Posts Tagged ‘Rhinebeck’

Service of Small-Town America

Thursday, August 31st, 2023

My sister, Elizabeth Baecher, welcoming the French Deputy Consul General and other guests to the ceremony in honor of the 125-year-old monument.
Dutchess County Fair in Rhinebeck, NY

I’m a native of Manhattan with city sidewalks in my veins. For years I considered that anyone who settled in a place with a few blades of grass lived in the country. Then we bought a house in upstate New York in deep dish country in a town with, I suspect, more beavers and deer than people [1,500 of the latter].

I’ve been gone long enough to once again be charmed by small-town events and to acknowledge the best of life there. Last weekend I attended a ceremony in honor of the Marquis de Lafayette in Fishkill, NY, population of around 2,100. It was the 125th anniversary of a monument to him in the Rombout Rural Cemetery on Rte. 52.

Turned out that Lafayette convalesced for a month in the Brinckerhoff House up the road from the cemetery. In 1898 the Daughters of the American Revolution dedicated a monument to him, hence the celebration.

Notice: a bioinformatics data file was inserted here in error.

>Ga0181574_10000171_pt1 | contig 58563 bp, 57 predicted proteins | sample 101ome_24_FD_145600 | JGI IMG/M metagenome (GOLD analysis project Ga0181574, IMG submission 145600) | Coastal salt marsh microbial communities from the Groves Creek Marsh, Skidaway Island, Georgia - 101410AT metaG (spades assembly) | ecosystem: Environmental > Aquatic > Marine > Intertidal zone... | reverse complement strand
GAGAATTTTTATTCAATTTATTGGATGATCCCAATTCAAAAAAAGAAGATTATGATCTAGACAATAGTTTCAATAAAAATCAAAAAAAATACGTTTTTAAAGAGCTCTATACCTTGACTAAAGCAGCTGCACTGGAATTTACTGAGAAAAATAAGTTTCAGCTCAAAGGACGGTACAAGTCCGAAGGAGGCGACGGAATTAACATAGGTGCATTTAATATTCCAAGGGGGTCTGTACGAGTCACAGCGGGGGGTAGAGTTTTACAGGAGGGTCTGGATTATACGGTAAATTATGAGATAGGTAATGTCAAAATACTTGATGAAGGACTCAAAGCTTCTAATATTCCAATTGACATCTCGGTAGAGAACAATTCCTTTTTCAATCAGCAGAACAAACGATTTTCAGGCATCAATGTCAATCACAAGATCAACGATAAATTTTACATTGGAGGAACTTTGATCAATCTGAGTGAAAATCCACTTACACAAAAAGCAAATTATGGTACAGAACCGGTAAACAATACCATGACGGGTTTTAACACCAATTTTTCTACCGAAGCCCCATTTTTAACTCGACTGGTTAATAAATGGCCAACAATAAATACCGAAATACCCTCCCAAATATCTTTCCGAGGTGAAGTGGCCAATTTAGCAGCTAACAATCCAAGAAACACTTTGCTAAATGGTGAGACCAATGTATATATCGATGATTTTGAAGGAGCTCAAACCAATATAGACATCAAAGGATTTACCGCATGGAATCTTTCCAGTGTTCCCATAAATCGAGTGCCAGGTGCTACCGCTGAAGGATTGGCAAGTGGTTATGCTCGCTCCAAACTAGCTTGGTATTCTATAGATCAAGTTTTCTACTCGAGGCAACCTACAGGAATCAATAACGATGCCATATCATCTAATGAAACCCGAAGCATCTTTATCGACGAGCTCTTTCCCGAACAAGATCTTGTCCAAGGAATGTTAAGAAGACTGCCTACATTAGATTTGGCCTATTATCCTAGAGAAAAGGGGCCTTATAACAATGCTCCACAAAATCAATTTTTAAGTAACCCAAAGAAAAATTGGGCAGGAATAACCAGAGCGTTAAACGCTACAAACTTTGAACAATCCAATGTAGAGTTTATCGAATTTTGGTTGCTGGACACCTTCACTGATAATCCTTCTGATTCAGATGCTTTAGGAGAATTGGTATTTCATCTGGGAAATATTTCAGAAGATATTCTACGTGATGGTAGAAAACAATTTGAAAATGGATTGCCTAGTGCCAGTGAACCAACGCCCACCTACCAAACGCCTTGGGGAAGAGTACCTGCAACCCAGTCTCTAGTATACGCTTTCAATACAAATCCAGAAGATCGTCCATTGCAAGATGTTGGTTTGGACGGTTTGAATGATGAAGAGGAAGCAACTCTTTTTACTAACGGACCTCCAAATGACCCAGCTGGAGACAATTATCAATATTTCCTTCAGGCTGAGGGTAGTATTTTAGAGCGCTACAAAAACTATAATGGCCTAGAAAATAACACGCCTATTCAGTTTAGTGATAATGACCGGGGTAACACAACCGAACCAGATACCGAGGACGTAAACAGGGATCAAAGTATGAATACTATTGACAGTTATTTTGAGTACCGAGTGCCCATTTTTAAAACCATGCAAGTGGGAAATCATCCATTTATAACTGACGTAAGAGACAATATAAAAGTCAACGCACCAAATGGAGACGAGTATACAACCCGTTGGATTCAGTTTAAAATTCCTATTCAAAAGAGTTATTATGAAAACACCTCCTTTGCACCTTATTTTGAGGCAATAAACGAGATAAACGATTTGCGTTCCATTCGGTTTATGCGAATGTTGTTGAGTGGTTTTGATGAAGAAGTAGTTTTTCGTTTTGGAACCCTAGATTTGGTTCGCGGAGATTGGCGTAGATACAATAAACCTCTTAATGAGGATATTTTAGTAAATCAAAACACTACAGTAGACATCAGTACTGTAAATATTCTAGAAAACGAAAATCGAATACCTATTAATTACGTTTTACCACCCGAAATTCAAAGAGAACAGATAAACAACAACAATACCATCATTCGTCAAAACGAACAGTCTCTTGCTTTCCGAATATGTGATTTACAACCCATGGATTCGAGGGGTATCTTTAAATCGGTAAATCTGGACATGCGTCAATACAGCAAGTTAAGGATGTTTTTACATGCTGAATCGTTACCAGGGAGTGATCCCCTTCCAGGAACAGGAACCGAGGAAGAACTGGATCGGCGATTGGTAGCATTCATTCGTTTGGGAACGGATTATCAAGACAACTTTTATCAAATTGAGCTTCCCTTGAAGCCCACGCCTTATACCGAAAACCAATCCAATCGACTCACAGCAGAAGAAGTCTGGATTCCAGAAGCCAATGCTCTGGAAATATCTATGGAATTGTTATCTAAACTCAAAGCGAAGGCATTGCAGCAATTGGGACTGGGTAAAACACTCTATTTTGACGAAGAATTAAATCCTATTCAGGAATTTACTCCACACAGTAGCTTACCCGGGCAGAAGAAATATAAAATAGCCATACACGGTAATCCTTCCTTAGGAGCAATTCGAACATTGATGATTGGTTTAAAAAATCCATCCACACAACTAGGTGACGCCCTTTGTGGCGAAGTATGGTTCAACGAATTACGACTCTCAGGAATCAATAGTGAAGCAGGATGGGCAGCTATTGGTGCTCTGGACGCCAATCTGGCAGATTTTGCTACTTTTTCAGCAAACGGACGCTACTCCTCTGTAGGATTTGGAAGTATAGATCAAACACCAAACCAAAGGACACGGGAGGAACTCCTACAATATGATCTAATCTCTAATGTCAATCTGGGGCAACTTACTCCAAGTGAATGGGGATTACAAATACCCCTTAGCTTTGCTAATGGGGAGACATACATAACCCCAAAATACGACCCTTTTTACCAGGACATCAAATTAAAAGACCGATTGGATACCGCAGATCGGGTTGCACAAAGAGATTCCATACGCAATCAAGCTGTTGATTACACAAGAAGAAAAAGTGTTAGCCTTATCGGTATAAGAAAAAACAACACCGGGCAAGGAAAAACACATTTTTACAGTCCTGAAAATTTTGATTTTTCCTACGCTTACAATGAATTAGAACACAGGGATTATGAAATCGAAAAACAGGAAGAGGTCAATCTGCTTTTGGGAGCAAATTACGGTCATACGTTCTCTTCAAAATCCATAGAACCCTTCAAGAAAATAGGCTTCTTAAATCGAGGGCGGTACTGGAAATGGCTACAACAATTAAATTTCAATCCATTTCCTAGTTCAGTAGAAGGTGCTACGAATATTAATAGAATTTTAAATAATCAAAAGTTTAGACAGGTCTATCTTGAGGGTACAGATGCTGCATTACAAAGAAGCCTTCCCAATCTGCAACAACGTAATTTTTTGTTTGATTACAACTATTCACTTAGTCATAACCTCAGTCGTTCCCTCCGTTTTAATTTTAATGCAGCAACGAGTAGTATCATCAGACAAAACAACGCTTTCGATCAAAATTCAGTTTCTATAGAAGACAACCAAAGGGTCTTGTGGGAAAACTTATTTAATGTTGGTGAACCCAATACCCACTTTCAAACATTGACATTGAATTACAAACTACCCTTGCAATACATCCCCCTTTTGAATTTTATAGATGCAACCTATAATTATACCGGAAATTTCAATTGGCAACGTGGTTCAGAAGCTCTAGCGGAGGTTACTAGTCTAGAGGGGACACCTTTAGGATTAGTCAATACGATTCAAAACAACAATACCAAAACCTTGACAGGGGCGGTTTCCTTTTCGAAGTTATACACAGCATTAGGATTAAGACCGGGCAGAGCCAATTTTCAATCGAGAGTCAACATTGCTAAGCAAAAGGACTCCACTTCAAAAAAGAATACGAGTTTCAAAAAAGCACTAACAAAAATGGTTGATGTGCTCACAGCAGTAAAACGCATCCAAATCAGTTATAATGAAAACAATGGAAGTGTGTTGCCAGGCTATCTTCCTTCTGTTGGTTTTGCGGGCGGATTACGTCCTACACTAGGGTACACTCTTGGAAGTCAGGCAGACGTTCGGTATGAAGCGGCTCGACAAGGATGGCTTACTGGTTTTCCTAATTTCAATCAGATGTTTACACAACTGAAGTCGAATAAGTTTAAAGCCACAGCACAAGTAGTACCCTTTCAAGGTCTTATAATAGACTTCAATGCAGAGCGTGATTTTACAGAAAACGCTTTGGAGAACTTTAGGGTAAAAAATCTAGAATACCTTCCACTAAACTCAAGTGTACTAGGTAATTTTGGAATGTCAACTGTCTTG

Each of the speakers were interesting, [and brief], and many of the attendees were friendly. Damien Laban, French Deputy Consul General in New York, was the special guest and my sister, Elizabeth Baecher, read the welcome remarks in French. In addition, there was the Presentation and Retiring of the Colors by the Town of Fishkill Police Cadets Color Guard and taps played during the laying of the wreath.

The day didn’t end there. After a lovely brunch as guests of the Brinckerhoff House, now an inn, we visited the Dutchess County Fair in Rhinebeck, N.Y. in its 177th year. It was my first visit [although for 25 years I lived 40 minutes away from the fairgrounds and attended many a craft fair there]. I was taken aback by the thousands of attendees on the last day of the weeklong event and especially enjoyed the exhibit of vintage farm equipment still in working order and chugging away. We saw the old machines that turned stones to gravel, removed corn from cobs, sawed medium to giant tree limbs or pumped water. We enjoyed the fiddler, banjo player and country singer too—and so much more.

I’m a New York city person through and through but there is something civilized and charming about small-town America and its traditions, don’t you think? Are there local traditions that you enjoy where you live or visit?

Dutchess County Fair

Get This Blog Emailed to You:
Enter your Email


Preview | Powered by FeedBlitz